ffmpeg Basics and Recipes

Recently I wrote about ffmpeg, a Swiss-army knife command-line utility for media. While I find it incredibly handy NOW, it took time to build up a working knowledge of the tool to handle certain tasks with confidence. The downside of having a versatile tool is that it can do an awful lot of things!

So let's break down how it works and I'll share some of my most common recipes for converting media.

Installing #

The easiest way to install (on a Mac) is with homebrew:

brew install ffmpeg

You can also download directly from their site, but that's a tad more involved. Homebrew drops it into your path, ready to go.

Basics #

An ffmpeg command will take:

  1. An input file,
  2. several sets of options,
  3. and an output file to spit everything out into.

A basic command will look something like:

ffmpeg -i input-file {lots of options here} output-file

Compression #

One of the handiest things ffmpeg can do is give you fine-grained control over video compression. Not only can you pick the method of compression, you can choose what codec to use.

There are several methods of compression, but two of the main ones you'll see are:

Bitrates can get quite complicated but give you a lot of control. They're useful in situations for streaming videos or where you need to specify a minimum, maximum, or ensure a constant bitrate. Because I use ffmpeg to operate on smaller videos I gravitate towards -crf values.

Read more on how CRF works.

Convert to h264 mp4 #

If you need to share a video, you can't go wrong with an mp4. It's widely supported and everything except ancient devices should be able to play it. Here's a good default compression recipe:

ffmpeg -i input.mov -c:v libx264 -crf 28 -preset very slow output.mp4

Option descriptions:

One benefit of H264 compression is it's FAST and pretty efficient. I can usually get a .mov file down to about 10% of its size with this recipe.

Read more about H264 compression.

Convert to webm #

webm is now fully supported in modern browsers but is a little more finicky to encode, it's quite easy to set some options and wind up with large webm files. I find webm's to be slightly larger than well-compressed mp4s.

ffmpeg -i input.mp4 -c:v libvpx-vp9 -crf 30 -b:v 0 output.webm

They recommend that you use a two-pass method on webm for the best results, but it is QUITE slow, so grab a coffee while you wait:

ffmpeg -i input.mp4 -c:v libvpx-vp9 -b:v 0 -crf 30 -pass 1 -an -f null /dev/null && \
ffmpeg -i input.mp4 -c:v libvpx-vp9 -b:v 0 -crf 30 -pass 2 -c:a libopus output.webm

Read more on VP9 compression here.

Heads Up!

When you do a two-pass encoding, the first pass will LOOK like nothing is happening, just be patient, it will eventually start showing progress and spit out your file.

I'll also state that I haven't found much difference between the single pass and the double pass methods, but I also think I'm not operating at the size and length of video files to see the difference. If it's a smaller file, the single pass is probably good enough for your needs.

Common Recipes #

Now we've talked about compression, what are some other things you can do? Here are a few of the tasks I find myself running.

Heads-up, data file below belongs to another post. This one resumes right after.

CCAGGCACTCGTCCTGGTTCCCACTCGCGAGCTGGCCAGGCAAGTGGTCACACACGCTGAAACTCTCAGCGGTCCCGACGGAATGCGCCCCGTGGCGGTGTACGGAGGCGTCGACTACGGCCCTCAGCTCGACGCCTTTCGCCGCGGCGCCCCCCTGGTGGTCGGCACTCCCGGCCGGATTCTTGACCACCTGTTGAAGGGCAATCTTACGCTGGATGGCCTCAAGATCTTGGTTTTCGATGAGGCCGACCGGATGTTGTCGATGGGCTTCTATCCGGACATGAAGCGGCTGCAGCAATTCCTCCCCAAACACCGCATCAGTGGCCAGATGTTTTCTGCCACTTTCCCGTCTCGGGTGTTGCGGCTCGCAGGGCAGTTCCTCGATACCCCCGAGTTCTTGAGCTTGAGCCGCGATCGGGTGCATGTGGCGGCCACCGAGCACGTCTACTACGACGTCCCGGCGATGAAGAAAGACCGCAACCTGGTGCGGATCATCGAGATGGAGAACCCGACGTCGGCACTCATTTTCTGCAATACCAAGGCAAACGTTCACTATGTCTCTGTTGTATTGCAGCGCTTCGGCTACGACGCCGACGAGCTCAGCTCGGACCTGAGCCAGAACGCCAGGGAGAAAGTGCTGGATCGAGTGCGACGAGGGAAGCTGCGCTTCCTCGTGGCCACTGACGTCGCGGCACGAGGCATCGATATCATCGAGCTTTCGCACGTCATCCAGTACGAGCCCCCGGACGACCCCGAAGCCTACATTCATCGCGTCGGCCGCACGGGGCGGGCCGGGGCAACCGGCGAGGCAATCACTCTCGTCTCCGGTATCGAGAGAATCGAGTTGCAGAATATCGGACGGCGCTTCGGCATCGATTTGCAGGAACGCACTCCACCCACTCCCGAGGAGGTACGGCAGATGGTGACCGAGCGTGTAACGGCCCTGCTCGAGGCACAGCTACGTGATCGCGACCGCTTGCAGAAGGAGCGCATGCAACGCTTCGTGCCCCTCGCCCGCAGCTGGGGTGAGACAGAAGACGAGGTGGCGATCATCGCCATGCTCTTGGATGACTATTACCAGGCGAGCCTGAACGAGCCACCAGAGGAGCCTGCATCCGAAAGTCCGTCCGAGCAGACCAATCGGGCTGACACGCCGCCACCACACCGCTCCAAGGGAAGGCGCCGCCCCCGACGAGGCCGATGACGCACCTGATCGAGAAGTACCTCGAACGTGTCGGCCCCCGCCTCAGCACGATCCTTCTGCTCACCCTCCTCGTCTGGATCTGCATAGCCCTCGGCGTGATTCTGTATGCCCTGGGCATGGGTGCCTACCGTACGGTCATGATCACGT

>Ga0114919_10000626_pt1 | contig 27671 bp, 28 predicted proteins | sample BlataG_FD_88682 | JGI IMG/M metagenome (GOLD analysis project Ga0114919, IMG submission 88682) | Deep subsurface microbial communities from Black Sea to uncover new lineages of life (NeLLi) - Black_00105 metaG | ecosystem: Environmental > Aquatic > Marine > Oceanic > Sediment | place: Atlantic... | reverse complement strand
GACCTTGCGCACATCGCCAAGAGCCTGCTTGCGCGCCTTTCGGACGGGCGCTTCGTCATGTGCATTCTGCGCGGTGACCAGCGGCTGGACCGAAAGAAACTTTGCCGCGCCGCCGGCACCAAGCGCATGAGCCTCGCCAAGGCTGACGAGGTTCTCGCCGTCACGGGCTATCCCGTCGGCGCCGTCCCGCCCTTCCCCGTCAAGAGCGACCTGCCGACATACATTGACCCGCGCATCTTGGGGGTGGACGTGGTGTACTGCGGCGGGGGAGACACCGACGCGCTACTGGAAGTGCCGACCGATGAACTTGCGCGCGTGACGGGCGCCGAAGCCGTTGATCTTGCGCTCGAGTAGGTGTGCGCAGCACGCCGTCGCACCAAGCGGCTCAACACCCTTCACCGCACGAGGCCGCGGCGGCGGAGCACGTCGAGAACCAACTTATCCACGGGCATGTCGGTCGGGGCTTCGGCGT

Scale Video by Height #

One of the easiest ways to shrink file size is to reduce the size of the video, especially if you've got a mondo-sized source file. To produce a 1080p video:

ffmpeg -i input.mp4 -vf scale=-1:1080 output.mp4

Note: Common resolutions for 16:9 video are: 1024Γ—576, 1152Γ—648, 1280Γ—720, 1366Γ—768, 1600Γ—900, 1920Γ—1080, 2560Γ—1440 and 3840Γ—2160. You can use these as some numbers to start with.

Trim Video by Timecode #

Sometimes you only need a slice of a video, or you need to just shave off the first few seconds of something. Here's how you trim by timecode:

ffmpeg -i input.mp4 -ss 00:01:02.500 -t 00:01:03.250 -c copy output.mp4
ffmpeg -i input.mp4 -ss 00:00:03 output.mp4

Remove Audio #

ffmpeg -i example.mp4 -c copy -an example-nosound.mp4

Boost Volume #

Note that this can work on audio files, not just videos.

ffmpeg -i input.wav -af "volume=1.5" output.wav

Create a Poster Image #

Embedding an HTML video and don't have a poster image? Rather than trying to awkwardly screengrab something, you can use this to create an image at a specific timestamp.

ffmpeg -i example.mp4 -ss 00:00:00.000 -vframes 1 'thumb.png'

Advanced Recipes #

Here are some of the more complicated recipes I use that string together some of the operations I've already covered.

Create Ambient Video MP4 #

Need to load up a looping ambient video, but you're given a 200+MB file?

ffmpeg -i input.mp4 -c:v libx264 -crf 28 -preset veryslow -vf scale=-1:720 -movflags +faststart -an output.mp4

GIF to MP4 #

Want a GIF, but not with the filesize overhead?

ffmpeg -i animated.gif -movflags +faststart -pix_fmt yuv420p -vf "scale=trunc(iw/2)*2:trunc(ih/2)*2" video.mp4

MP4 to GIF #

Going the other way is a bit more involved because we need to take a full-color video and restrict it to 256 colors for a GIF. First, we'll need to generate a color palette from the video:

ffmpeg -i input.mp4 -y -ss 10 -vf fps=10,scale=320:-1:flags=lanczos,palettegen palette.png

Then, using that palette, we'll convert the video into the best-fit gif.

ffmpeg -i input.mp4 -i palette.png -filter_complex "fps=10,scale=-1:480:flags=lanczos[x];[x][1:v]paletteuse" output.gif

Max Compatibility #

I hardly use this recipe anymore since MOST devices can handle mp4's just fine. But just in case you need to get something running on an older device:

ffmpeg -i input.mp4 -c:v libx264 -crf 23 -profile:v baseline -level 3.0 -pix_fmt yuv420p -c:a aac -ac 2 -b:a 128k -movflags +faststart output.mp4

If you've come across other recipes, or you see a way how these could be improved, shoot me a note! I'm constantly improving and adding to this list.


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